Promoting Your Program or Event
Marketing and media relations are important ways to raise awareness of programs and events and build support for PTA among families, educators and administrators, elected officials, business and community leaders and the general public.
Kick-start your Marketing Plan
Use the following suggestions to promote your PTA programs and events to:
Promoting to Students and Families
Use a variety of channels to reach students and families. Consider creating promotional messages and materials in multiple languages to reach all families in your school community. Some possibilities include the following:
- Nothing beats a personal invitation! Ask volunteers to make individual phone calls to parents of all students or targeted groups.
- Use the school's automated phone system to call parents, if available. If your school does not have a system in place, consider establishing a "phone tree" among PTA members.
- Host a schoolwide assembly to introduce the program. Feature photos from last year's program, if possible.
- Include messages in students' morning announcements.
- Hang posters and fliers in visible locations, and send fliers home to parents.
- Post deadlines and reminders on outdoor signs near student drop-off and pickup locations.
- Post announcements and updates on the school and/or PTA website and via social media (e.g., Facebook and Twitter).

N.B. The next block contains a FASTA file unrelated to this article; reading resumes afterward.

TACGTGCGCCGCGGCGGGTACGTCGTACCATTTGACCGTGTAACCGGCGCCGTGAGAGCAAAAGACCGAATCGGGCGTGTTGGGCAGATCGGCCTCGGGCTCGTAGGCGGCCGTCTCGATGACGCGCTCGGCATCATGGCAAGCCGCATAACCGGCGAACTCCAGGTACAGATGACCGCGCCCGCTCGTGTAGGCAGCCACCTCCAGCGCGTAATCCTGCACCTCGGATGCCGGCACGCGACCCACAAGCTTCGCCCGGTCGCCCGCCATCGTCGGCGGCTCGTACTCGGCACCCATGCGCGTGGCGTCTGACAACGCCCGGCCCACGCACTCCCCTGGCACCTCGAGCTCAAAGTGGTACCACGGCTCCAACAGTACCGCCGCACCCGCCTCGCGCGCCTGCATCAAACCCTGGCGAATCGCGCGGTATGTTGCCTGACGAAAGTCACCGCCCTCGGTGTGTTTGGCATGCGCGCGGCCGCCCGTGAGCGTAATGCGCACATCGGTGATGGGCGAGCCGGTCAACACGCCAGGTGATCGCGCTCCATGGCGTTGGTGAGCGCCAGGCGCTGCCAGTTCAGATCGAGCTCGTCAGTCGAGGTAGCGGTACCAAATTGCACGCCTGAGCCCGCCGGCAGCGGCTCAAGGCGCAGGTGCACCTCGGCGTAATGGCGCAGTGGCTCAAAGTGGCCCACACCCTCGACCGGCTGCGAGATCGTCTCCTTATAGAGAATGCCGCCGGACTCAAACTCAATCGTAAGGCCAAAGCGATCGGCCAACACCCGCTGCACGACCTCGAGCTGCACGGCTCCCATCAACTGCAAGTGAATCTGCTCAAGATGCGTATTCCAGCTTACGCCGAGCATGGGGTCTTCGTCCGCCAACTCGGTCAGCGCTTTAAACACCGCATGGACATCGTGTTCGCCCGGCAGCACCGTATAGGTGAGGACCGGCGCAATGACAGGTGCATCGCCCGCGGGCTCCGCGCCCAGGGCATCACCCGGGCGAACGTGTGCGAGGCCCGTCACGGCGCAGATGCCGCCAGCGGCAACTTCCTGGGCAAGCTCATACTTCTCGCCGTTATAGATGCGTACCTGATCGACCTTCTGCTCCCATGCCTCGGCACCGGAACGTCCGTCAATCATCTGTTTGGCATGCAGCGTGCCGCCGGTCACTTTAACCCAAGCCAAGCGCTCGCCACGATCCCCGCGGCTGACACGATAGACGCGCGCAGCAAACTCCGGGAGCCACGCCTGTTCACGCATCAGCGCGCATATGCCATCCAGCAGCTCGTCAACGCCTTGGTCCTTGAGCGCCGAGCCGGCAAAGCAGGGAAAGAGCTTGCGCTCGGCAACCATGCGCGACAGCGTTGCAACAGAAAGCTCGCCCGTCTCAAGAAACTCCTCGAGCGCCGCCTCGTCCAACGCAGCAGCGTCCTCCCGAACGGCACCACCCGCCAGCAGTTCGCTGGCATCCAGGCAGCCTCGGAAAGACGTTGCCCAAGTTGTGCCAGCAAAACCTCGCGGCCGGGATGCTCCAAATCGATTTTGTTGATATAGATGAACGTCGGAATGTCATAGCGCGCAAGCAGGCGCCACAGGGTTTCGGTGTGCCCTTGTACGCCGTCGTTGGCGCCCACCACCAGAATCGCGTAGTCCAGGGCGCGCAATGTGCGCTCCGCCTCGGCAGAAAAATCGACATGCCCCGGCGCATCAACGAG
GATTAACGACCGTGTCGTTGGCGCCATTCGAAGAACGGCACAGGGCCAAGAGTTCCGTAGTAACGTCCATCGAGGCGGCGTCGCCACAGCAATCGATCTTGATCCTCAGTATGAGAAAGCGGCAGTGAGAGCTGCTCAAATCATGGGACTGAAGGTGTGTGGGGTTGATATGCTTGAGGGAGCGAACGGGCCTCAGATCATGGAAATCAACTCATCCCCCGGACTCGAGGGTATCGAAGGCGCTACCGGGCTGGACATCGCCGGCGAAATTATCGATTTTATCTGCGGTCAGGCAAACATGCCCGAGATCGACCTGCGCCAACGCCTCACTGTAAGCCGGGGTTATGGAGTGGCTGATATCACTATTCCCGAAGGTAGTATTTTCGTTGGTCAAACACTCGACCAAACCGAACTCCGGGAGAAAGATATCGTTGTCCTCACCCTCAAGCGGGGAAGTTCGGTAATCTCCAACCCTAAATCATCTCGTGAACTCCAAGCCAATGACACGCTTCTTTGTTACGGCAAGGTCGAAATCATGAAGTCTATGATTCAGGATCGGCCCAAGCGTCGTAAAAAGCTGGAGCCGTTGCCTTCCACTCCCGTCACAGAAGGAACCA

- Write an article about the program for a PTA or school newsletter. Showcase the impact of prior years' events and/or the benefits of family engagement. Ask a student to write a similar article for the school newspaper.
- Engage student ambassadors to talk positively about the program among peers.
Promoting to Teachers and Administrators
The more involved faculty and staff are in planning the program, the more likely they will serve as "champions" of the program among other school leaders.
Consider the following ideas to engage school staff:
- Request time at an in-service training, staff meeting or school board meeting to present the program to teachers. Highlight the benefits of family engagement and invite their ideas about how they might encourage their classes to participate.
- Provide suggestions for how the program or event might be linked to curriculum. Ask a teacher volunteer to create a sample lesson plan and share it with peers.
When reaching out to potential community partners, focus on the impact of your program or event on students, schools and families.
Here are some ways you can share information with your community:
- Work with school officials to develop media releases to secure local coverage. Do not forget smaller, local media outlets such as neighborhood association blogs and newsletters.
- Community bulletin boards can be good places to post program fliers. This can help you reach parents who are not often at the school building.
- For more information on engaging community partners, visit the Fundraising Quick Reference Guide.